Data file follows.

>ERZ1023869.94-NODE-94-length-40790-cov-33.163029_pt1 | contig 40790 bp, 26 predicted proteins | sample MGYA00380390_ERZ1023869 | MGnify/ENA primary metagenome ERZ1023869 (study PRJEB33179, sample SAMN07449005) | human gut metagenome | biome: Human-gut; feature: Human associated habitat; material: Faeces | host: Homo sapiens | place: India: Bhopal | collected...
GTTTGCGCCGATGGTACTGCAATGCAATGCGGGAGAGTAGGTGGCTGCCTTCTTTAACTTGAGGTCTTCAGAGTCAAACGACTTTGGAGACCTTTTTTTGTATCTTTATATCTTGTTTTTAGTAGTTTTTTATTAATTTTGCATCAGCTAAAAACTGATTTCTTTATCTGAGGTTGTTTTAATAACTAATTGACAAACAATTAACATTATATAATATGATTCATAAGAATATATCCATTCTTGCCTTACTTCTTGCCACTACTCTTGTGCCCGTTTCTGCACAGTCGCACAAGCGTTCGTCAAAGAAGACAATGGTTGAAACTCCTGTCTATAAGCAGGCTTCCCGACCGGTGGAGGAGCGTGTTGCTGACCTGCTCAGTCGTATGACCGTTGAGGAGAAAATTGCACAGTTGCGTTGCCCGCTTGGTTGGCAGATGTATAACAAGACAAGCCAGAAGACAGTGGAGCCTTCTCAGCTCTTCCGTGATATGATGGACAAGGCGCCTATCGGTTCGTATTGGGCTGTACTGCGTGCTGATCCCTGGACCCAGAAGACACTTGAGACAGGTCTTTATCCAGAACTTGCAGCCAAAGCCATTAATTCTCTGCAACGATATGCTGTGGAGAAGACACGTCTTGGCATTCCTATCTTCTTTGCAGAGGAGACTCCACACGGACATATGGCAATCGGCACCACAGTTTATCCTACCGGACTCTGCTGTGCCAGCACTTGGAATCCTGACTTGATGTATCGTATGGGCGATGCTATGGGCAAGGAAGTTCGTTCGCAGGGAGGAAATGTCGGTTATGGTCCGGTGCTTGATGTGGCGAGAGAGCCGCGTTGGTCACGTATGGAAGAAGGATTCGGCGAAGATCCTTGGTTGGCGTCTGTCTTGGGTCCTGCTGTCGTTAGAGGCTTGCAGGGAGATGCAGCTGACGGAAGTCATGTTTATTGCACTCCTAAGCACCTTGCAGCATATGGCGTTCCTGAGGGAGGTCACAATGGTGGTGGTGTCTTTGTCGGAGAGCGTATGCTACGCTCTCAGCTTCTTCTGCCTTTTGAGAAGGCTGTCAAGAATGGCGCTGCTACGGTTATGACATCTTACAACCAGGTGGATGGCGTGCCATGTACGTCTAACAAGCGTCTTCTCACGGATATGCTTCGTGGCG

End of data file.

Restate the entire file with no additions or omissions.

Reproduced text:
>ERZ1023869.94-NODE-94-length-40790-cov-33.163029_pt1 | contig 40790 bp, 26 predicted proteins | sample MGYA00380390_ERZ1023869 | MGnify/ENA primary metagenome ERZ1023869 (study PRJEB33179, sample SAMN07449005) | human gut metagenome | biome: Human-gut; feature: Human associated habitat; material: Faeces | host: Homo sapiens | place: India: Bhopal | collected...
GTTTGCGCCGATGGTACTGCAATGCAATGCGGGAGAGTAGGTGGCTGCCTTCTTTAACTTGAGGTCTTCAGAGTCAAACGACTTTGGAGACCTTTTTTTGTATCTTTATATCTTGTTTTTAGTAGTTTTTTATTAATTTTGCATCAGCTAAAAACTGATTTCTTTATCTGAGGTTGTTTTAATAACTAATTGACAAACAATTAACATTATATAATATGATTCATAAGAATATATCCATTCTTGCCTTACTTCTTGCCACTACTCTTGTGCCCGTTTCTGCACAGTCGCACAAGCGTTCGTCAAAGAAGACAATGGTTGAAACTCCTGTCTATAAGCAGGCTTCCCGACCGGTGGAGGAGCGTGTTGCTGACCTGCTCAGTCGTATGACCGTTGAGGAGAAAATTGCACAGTTGCGTTGCCCGCTTGGTTGGCAGATGTATAACAAGACAAGCCAGAAGACAGTGGAGCCTTCTCAGCTCTTCCGTGATATGATGGACAAGGCGCCTATCGGTTCGTATTGGGCTGTACTGCGTGCTGATCCCTGGACCCAGAAGACACTTGAGACAGGTCTTTATCCAGAACTTGCAGCCAAAGCCATTAATTCTCTGCAACGATATGCTGTGGAGAAGACACGTCTTGGCATTCCTATCTTCTTTGCAGAGGAGACTCCACACGGACATATGGCAATCGGCACCACAGTTTATCCTACCGGACTCTGCTGTGCCAGCACTTGGAATCCTGACTTGATGTATCGTATGGGCGATGCTATGGGCAAGGAAGTTCGTTCGCAGGGAGGAAATGTCGGTTATGGTCCGGTGCTTGATGTGGCGAGAGAGCCGCGTTGGTCACGTATGGAAGAAGGATTCGGCGAAGATCCTTGGTTGGCGTCTGTCTTGGGTCCTGCTGTCGTTAGAGGCTTGCAGGGAGATGCAGCTGACGGAAGTCATGTTTATTGCACTCCTAAGCACCTTGCAGCATATGGCGTTCCTGAGGGAGGTCACAATGGTGGTGGTGTCTTTGTCGGAGAGCGTATGCTACGCTCTCAGCTTCTTCTGCCTTTTGAGAAGGCTGTCAAGAATGGCGCTGCTACGGTTATGACATCTTACAACCAGGTGGATGGCGTGCCATGTACGTCTAACAAGCGTCTTCTCACGGATATGCTTCGTGGCG